WordPress Integration

Table of contents

Include WordPress in the project

Considering that WordPress has no official support for Composer, there’s also no official way to integrate WordPress with Composer.

One way to do it is treating WordPress as a dependency, like any other dependency.

To date, WordPress does not officially provide a Composer compatible repository of WordPress core (basically having a composer.json).

The most used non-official package with Composer support is maintained by Roots, that has almost multiple millions of downloads from packagist.org.

That said, WP Starter does not declare any of those packages as a dependency, allowing for the use of custom packages or even bypassing the installation of WordPress entirely.

For example, an alternative way could be to use Composer repositories settings to build a custom package using the official zip distribution:

  "name": "my-company/my-project",
  "repositories": [
      "type": "package",
      "package": {
        "name": "wordpress/wordpress",
        "version": "6.1.1",
        "dist": {
          "url": "https://wordpress.org/wordpress-6.1.1-no-content.zip",
          "type": "zip"
  "require": {
    "wecodemore/wpstarter": "^3",
    "wordpress/wordpress": "6.1.1"

Yet more ways to install WordPress could include using a custom package, or make use of the wp-downloader Composer plugin.

Please note: if WordPress is not installed as Composer package (and that’s the case when using wp-downloader) then it is necessary to set WP Starter setting { "require-wp": false } to prevent WP Starter complaining about not WordPress found.

Dealing with default content

When WordPress is installed using a core package like the one from John P. Bloch, the package comes with default themes and plugins ( “Hello Dolly”).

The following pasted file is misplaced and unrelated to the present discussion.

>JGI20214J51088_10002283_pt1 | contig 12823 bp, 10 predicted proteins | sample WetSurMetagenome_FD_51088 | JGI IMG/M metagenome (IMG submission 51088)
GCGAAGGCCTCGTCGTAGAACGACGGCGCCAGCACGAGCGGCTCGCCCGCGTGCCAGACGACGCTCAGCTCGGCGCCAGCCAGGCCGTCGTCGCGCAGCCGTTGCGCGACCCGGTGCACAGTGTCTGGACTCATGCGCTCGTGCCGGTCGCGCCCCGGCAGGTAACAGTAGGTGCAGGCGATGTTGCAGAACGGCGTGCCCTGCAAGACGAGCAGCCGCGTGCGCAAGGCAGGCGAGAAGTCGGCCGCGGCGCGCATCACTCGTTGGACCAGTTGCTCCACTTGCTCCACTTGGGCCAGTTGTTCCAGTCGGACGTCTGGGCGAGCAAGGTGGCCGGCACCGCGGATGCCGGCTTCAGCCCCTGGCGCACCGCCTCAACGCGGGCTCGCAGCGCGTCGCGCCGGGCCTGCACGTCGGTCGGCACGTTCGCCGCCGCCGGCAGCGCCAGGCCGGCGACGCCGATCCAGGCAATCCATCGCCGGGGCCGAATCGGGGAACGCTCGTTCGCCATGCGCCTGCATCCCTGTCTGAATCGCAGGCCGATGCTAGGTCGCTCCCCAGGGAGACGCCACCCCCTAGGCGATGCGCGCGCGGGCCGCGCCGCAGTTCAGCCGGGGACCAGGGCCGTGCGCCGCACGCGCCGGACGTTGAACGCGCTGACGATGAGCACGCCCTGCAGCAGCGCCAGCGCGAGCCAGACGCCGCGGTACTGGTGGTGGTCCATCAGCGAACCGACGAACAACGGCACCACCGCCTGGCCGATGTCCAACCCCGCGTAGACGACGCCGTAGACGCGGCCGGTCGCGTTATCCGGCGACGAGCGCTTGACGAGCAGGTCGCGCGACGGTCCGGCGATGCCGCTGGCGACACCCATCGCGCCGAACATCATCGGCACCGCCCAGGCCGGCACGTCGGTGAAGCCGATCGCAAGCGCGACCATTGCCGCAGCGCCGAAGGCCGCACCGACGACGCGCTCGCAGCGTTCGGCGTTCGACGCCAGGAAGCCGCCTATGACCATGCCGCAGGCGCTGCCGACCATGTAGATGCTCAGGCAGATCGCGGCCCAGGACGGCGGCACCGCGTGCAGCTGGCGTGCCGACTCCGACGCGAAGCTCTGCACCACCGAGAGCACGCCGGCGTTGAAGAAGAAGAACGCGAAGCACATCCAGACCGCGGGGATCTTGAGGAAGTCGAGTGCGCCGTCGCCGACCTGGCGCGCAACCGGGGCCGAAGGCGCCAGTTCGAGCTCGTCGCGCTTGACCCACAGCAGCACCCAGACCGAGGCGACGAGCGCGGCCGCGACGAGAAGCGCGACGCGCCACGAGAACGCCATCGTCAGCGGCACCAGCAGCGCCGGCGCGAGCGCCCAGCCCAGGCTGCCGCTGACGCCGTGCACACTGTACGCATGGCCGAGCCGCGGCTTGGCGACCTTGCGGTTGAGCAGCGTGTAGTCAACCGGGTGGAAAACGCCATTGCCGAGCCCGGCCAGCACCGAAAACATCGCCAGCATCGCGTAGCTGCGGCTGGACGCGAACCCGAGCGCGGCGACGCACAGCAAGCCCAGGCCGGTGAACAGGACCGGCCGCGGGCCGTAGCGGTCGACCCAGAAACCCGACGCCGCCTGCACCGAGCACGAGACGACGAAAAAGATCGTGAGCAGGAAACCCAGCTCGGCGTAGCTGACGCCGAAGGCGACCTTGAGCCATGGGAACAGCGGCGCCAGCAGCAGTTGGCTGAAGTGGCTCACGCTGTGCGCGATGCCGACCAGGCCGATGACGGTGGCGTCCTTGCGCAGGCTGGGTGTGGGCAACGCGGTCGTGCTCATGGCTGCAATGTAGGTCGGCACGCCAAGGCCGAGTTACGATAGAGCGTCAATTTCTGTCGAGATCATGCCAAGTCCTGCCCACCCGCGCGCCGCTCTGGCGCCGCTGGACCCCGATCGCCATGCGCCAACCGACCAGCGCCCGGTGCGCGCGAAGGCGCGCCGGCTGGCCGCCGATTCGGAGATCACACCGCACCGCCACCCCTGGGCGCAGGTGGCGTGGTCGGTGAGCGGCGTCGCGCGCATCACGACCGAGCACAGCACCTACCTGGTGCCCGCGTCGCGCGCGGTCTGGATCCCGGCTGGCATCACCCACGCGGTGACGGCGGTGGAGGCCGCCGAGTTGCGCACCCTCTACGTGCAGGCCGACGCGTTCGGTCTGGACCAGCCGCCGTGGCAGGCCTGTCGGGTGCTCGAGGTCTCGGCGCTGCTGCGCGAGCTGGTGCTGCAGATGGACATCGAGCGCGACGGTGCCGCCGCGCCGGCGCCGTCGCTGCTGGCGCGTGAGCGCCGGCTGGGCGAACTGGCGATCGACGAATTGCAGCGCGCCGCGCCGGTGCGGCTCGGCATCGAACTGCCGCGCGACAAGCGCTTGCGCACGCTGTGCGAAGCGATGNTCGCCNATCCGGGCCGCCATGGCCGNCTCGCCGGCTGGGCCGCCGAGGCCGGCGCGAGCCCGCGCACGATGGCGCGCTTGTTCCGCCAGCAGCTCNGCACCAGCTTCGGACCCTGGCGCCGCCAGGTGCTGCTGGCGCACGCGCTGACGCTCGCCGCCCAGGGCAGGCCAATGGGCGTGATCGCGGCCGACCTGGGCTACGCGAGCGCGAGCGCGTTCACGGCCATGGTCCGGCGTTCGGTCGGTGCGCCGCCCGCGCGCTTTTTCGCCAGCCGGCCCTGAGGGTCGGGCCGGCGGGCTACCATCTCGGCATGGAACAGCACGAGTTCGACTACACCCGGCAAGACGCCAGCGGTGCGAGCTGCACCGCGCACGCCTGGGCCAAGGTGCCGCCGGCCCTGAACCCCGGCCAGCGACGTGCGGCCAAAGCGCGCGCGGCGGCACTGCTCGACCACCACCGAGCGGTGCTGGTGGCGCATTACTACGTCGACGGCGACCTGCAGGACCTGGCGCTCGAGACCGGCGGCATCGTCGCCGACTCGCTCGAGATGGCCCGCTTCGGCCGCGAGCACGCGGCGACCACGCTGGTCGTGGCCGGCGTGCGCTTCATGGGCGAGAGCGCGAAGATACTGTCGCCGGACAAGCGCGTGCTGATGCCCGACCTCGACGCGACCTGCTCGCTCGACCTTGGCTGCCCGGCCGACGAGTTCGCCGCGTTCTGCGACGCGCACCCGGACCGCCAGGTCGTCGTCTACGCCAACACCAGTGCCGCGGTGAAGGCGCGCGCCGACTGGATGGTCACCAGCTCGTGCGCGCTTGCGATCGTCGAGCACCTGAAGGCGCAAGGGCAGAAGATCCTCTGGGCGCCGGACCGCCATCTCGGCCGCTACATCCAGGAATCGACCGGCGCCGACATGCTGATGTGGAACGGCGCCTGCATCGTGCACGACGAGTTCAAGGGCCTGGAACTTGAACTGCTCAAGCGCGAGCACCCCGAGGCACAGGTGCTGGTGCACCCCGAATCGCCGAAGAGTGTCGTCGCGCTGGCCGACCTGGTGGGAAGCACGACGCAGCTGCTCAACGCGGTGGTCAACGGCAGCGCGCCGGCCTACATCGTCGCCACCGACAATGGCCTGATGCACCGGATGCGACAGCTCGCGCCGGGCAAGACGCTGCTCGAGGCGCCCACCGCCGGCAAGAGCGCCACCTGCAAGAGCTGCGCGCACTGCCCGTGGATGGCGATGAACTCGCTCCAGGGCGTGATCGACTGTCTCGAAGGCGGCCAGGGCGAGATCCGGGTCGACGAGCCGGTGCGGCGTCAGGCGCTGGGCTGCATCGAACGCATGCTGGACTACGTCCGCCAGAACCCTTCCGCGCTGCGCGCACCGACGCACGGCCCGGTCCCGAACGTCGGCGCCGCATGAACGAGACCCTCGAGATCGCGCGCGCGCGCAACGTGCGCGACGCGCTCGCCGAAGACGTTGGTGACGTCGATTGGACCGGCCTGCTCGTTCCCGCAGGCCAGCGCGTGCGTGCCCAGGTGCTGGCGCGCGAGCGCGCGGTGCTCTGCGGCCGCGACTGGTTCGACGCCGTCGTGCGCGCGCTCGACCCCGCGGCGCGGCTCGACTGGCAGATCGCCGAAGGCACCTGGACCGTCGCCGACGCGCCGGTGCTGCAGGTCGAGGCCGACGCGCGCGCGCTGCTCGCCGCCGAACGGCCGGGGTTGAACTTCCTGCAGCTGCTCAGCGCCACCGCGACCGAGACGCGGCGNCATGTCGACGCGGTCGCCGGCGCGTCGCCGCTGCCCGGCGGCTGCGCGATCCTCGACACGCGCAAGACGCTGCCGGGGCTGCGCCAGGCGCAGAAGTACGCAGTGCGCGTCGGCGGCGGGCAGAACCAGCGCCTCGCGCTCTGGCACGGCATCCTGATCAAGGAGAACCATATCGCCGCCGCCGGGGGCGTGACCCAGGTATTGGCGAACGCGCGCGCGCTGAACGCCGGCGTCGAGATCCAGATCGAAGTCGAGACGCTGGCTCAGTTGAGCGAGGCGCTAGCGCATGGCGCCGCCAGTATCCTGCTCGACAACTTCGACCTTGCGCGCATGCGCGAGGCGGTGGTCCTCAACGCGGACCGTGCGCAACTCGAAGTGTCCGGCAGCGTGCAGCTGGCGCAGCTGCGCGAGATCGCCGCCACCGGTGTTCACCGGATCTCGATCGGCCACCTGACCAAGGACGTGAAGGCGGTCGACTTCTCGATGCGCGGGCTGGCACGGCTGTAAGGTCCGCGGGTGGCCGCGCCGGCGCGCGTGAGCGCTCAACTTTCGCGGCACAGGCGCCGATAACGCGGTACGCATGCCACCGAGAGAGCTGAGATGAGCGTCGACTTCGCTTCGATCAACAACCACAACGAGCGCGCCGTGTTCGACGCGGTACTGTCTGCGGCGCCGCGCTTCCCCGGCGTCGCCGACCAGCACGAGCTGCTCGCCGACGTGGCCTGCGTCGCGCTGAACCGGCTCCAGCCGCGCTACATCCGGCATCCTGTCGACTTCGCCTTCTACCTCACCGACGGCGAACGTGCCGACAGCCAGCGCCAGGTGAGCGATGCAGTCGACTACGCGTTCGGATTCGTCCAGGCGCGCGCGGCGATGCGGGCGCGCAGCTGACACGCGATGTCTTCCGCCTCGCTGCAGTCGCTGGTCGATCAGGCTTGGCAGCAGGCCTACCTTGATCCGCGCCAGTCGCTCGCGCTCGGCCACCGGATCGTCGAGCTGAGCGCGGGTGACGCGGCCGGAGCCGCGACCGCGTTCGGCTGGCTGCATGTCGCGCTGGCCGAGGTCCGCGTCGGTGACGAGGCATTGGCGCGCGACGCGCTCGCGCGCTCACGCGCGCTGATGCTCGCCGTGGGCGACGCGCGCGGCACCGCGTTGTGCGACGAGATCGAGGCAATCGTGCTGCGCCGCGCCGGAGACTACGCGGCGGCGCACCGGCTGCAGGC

In WP Starter installations the “wp-content” folder is a separate folder, and so themes and plugins hat comes with a WordPress package are not recognized.

WP Starter provides an option to register default themes shipped with core packages, so that they can be recognized:

    "extra": {
        "wpstarter": {
            "register-theme-folder": true

There’s also the move-content option that when set to true tells WP Starter to moves the entire wp-content folder shipped with a WordPress package into the project’s content folder.

If there’s no interest in default plugin/themes, the suggested approach is to use the Root’s package, wp-downloader, or a custom package that points to a “no-content” WordPress distribution.

WP Starter wp-config interactions

When WP Starter finishes its job it leaves the project folder ready to be used, but WP Starter code does not interact with WordPress after its job is done.

However, the wp-config.php that WP Starter generates it is a different from the standard one, and introduces a few WP Starter-specific functionalities.

It is important to say that everything in this section will refer to the wp-config.php file generated by WP Starter using default template, but as better explained in the “WP Starter Steps” chapter, WP Starter templates can be customized, and if that happens for the wp-config.php template, there’s no way to tell if the functionalities described in this chapter will be there or not.


In the “Environment Variables” chapter we presented how WP Starter sets WordPress constants from env variables. WP Starter does it via code placed in the wp-config.php generated by WP Starter.

Beside the environment variables named after WordPress constants, there are a few more env variables that have a special meaning for WP Starter WordPress installations.


WP_ENVIRONMENT_TYPE is an environment variable supported by WordPress, and can also be used by WP Starter to determine the current application environment, for example “production”, “staging”, and so on.

Support for WP_ENVIRONMENT_TYPE environment variable was added in WordPress core with version 5.5, and WP Starter started using it since then.

Before that, WP Starter used the environment variable WP_ENV, and WORDPRESS_ENV was used in WP Starter v1.

For backward compatibility reasons, both WP_ENV and WORDPRESS_ENV are still supported, and in case those are used, WP Starter will also set the WP_ENVIRONMENT_TYPE constant to ensure compatibility with WordPress 5.5+.